That's the headline I noticed in the National Toast this morning. And if you click on the title, it's the link that leads to the document of which it speaks. You'll find it in the top right corner of the web page, titled jp3_12fc2. The actual title of the document is Doctrine for Joint Nuclear Operations.
I downloaded it. It's about 70 pages long. I'll probably find time to read it in the next ten years. (Hope the Pentagon doesn't find it necesssary to nuke in the meantime.)
Bush, more than any other president I can think of in recent years, has really led the push to redefine the US nuclear and pre-emptive strike policy. This document is a step in that direction. It basically says the US reserves the right to use nuclear weapons first if a hostile nation (or some other entity, like a terrorist group) is planning an attack. It primarily refers to nuclear attack, but also includes conventional attack which the US thinks might be overwhelming.
Basically, it says, "We'll nuke first if we get really nervous."
A lot of people over the years have tried to get the US to enunciate a "no first strike" policy. But come on...really...the US has never had that. The atomic destruction of Hiroshima and Nagasaki was a pre-emptive strike. Japan was working on a nuclear bomb. USSR too. And Germany, of course, but the US was heir to German expertise after VE day.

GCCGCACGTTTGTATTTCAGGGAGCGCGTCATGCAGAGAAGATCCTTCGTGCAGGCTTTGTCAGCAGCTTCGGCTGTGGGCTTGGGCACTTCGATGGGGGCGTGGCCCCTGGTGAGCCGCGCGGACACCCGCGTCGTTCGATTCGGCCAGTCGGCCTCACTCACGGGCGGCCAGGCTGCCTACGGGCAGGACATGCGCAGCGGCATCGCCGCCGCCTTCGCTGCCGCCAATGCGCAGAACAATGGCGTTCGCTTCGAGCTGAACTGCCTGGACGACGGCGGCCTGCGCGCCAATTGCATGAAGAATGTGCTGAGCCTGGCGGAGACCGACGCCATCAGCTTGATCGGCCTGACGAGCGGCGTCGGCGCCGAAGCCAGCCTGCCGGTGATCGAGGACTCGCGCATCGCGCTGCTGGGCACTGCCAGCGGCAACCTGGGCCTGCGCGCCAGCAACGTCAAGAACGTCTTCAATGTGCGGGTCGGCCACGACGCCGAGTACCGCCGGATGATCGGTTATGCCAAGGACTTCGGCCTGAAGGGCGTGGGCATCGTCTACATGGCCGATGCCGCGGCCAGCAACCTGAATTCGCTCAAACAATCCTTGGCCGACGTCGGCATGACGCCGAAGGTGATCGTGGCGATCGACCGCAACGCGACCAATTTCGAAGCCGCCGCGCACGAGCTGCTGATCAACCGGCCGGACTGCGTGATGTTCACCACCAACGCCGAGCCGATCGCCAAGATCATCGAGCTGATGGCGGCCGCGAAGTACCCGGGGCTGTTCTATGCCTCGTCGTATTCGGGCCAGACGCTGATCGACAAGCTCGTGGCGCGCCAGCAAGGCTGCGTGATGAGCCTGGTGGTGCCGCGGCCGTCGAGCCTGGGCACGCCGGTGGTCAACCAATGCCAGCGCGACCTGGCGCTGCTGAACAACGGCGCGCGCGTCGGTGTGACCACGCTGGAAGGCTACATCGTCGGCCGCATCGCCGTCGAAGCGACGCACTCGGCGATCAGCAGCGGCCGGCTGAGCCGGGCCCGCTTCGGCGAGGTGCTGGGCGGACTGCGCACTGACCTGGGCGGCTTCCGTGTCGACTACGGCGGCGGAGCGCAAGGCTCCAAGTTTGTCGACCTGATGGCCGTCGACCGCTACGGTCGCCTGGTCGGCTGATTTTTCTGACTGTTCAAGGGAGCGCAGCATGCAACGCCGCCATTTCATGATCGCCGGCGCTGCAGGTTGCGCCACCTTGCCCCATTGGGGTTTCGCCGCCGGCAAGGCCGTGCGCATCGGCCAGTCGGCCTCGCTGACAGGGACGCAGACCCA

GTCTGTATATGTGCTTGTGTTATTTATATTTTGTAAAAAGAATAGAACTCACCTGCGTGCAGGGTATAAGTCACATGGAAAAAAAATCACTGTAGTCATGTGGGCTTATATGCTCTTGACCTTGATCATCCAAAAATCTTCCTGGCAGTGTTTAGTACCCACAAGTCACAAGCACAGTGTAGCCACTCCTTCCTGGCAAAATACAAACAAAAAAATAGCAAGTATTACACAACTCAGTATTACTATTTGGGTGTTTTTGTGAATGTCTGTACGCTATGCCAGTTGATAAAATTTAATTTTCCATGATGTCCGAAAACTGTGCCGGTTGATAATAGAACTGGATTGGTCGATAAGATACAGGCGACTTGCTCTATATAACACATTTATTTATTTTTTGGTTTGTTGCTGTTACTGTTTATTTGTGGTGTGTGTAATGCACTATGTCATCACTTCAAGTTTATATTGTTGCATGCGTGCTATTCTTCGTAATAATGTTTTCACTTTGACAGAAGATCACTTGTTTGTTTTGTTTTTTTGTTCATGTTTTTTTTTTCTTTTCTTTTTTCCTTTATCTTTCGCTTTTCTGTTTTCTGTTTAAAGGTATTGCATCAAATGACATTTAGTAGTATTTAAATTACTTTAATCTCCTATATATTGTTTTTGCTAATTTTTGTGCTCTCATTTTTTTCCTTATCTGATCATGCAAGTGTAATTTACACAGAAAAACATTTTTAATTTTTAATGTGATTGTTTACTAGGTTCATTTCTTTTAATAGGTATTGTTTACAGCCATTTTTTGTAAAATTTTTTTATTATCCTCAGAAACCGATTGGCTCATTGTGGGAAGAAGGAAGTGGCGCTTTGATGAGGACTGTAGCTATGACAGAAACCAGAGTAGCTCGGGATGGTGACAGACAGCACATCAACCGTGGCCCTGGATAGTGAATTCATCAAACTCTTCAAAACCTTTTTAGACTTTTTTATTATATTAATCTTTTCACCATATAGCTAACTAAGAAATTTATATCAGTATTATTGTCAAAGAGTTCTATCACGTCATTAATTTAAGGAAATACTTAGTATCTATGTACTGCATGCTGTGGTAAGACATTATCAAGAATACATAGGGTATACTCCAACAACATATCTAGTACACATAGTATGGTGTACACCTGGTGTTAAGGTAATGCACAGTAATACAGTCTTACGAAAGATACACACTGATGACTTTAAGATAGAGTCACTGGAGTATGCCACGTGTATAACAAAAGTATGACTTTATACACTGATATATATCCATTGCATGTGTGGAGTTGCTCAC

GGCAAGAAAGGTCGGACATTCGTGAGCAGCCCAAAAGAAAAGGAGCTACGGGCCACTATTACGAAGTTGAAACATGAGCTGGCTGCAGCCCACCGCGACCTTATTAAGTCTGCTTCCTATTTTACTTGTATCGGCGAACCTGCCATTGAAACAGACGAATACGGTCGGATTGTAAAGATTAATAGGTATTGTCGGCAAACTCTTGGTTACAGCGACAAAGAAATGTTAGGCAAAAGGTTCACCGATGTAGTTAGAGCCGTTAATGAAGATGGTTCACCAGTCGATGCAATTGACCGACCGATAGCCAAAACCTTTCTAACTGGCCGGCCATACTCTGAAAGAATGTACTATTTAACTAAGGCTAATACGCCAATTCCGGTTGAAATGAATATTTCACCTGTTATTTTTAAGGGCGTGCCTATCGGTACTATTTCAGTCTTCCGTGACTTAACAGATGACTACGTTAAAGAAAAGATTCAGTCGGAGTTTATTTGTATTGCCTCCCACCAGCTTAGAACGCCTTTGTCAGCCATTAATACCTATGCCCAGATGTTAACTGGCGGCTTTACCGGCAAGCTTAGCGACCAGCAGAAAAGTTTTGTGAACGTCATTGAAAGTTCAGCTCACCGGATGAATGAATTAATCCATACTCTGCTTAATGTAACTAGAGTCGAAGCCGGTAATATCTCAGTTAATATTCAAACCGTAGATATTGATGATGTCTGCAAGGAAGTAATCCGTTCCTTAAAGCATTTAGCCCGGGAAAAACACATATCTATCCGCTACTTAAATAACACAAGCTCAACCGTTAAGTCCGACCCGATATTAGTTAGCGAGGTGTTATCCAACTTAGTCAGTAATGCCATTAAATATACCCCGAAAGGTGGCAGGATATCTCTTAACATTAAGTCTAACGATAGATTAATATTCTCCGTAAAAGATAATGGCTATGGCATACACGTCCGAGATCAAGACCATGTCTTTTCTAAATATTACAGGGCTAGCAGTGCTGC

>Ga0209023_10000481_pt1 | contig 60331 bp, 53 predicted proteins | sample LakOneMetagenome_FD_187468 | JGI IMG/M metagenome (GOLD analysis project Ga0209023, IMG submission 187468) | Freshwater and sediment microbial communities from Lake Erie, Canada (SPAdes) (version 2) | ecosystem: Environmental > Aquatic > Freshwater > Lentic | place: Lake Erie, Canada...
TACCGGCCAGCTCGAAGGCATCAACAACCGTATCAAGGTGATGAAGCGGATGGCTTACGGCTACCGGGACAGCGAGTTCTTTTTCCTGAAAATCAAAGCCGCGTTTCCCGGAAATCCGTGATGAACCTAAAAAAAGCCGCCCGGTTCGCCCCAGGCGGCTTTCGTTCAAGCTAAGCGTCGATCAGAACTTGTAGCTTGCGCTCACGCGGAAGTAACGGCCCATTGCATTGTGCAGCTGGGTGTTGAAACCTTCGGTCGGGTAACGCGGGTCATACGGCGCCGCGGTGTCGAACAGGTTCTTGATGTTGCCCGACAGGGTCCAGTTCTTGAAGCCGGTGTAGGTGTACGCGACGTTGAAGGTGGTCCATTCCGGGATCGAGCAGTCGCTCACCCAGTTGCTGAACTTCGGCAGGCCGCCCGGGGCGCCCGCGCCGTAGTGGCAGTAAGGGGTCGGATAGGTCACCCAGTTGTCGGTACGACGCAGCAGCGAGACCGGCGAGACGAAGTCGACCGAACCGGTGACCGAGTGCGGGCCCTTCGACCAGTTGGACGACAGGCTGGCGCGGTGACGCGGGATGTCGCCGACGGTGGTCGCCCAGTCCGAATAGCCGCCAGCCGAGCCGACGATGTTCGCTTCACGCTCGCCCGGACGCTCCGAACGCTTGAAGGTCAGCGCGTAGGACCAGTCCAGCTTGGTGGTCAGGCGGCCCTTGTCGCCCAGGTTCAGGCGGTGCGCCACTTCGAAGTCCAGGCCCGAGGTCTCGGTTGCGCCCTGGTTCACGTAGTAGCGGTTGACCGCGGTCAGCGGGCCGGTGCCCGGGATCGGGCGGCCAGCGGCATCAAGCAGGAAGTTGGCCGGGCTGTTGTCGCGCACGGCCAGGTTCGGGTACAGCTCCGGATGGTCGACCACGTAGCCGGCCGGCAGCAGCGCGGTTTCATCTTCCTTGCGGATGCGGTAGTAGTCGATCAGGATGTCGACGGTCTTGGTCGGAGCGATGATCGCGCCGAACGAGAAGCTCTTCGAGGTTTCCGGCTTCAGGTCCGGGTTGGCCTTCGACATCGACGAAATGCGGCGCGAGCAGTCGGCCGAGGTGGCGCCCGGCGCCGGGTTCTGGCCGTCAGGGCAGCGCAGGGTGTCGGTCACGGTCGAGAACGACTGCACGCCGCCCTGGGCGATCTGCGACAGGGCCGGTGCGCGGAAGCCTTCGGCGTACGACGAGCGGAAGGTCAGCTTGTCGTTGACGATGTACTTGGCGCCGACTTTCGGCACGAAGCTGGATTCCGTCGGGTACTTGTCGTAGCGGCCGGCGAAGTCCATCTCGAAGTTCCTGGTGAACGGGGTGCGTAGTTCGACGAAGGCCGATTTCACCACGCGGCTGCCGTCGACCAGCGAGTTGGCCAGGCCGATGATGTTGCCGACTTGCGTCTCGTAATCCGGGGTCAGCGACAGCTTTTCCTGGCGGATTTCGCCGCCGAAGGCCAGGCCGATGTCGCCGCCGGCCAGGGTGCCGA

The problem with pre-emptive strikes is, you can always manufacture reasons why it's necessary. You don't have to look any farther than Iraq to see how that works. Conventional weapons are bad enough. A pre-emptive nuclear strike is a nightmare in the making. The implications are much vaster than they were at the end of WWII. (Which suggests to me that the US would only use it against a much weaker power that it was sure didn't have nukes or friends with nukes.)
I think this is only part of what I think....?
The other part of what I think I think relates to the simple fact that you can download this document from the Internet. In fact, it was originally on a DoD website. Anybody can get it. It suggests two things to me:
1. In a certain sense, the US is a remarkably open nation. Strategic, military, policy, memos, minutes of meetings....all fairly readily available for those who care to look. Don't you think that's amazing?.........or.........
2. All of this publicly available stuff is nothing more than blowing smoke up our asses to make us think we can have some influence when, really, they'll blow nukes up our asses whether we like it or not...